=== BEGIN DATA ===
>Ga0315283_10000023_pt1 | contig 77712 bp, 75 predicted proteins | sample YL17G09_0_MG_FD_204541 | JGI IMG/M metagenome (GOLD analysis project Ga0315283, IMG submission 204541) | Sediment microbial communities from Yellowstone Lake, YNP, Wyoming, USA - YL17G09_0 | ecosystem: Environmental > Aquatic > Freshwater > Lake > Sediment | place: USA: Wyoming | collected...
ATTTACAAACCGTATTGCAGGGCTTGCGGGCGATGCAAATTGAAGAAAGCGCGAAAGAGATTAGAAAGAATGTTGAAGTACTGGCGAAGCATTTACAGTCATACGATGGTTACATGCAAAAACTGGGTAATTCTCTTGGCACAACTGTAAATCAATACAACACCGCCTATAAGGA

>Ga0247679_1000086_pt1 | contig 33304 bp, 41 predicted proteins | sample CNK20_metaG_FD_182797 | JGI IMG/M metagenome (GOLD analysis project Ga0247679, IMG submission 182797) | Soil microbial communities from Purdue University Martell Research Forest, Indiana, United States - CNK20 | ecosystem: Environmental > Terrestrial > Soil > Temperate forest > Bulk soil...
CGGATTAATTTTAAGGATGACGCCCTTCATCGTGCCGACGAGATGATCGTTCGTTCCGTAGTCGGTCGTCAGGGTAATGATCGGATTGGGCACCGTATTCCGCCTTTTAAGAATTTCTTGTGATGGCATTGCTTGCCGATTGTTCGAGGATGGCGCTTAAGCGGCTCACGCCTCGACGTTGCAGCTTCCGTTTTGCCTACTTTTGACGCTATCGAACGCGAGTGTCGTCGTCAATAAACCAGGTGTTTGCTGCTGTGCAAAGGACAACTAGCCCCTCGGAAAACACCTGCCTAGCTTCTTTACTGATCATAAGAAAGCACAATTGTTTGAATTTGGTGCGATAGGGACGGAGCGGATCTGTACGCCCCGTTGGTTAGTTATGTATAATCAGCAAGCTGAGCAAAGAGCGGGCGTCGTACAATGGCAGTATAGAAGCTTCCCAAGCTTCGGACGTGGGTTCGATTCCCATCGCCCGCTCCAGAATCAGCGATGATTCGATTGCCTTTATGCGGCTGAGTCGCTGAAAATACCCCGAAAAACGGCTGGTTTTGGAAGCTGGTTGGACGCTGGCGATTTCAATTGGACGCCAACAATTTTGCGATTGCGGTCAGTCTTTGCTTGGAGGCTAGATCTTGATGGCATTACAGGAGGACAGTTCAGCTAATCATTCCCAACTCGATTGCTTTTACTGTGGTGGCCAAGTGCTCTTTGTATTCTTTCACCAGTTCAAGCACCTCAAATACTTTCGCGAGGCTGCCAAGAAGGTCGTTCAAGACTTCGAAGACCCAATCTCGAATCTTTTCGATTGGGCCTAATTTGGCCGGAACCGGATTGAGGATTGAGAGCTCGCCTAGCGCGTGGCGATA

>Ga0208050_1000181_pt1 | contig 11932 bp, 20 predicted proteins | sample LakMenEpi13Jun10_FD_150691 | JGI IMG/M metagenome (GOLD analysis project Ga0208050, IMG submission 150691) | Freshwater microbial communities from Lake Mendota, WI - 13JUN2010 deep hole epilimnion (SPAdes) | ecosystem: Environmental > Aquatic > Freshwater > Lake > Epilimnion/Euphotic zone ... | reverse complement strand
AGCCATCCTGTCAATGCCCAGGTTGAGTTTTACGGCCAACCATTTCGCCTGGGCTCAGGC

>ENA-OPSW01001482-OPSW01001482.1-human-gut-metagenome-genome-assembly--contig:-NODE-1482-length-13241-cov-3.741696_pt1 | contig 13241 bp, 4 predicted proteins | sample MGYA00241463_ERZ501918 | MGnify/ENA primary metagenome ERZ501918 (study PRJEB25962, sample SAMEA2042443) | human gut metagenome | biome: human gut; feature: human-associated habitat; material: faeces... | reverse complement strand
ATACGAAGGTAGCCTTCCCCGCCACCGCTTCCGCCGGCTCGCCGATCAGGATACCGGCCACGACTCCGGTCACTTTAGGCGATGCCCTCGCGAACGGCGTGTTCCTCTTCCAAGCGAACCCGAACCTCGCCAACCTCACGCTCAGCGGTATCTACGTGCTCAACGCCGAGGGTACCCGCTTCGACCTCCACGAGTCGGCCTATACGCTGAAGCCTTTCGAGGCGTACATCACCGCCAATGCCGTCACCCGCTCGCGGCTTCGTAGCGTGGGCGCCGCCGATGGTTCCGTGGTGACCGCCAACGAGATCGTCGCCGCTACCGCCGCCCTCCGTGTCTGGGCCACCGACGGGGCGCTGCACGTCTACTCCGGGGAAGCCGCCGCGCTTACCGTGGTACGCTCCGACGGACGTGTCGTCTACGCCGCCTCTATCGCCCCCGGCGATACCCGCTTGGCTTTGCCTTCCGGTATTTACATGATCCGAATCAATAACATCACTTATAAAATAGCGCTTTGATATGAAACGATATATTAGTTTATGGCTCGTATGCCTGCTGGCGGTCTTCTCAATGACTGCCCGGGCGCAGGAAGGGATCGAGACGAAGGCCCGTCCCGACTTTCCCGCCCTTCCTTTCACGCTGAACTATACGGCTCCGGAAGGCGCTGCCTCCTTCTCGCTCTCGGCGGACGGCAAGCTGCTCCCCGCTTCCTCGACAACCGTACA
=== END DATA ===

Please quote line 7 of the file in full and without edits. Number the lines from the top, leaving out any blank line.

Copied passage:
>ENA-OPSW01001482-OPSW01001482.1-human-gut-metagenome-genome-assembly--contig:-NODE-1482-length-13241-cov-3.741696_pt1 | contig 13241 bp, 4 predicted proteins | sample MGYA00241463_ERZ501918 | MGnify/ENA primary metagenome ERZ501918 (study PRJEB25962, sample SAMEA2042443) | human gut metagenome | biome: human gut; feature: human-associated habitat; material: faeces... | reverse complement strand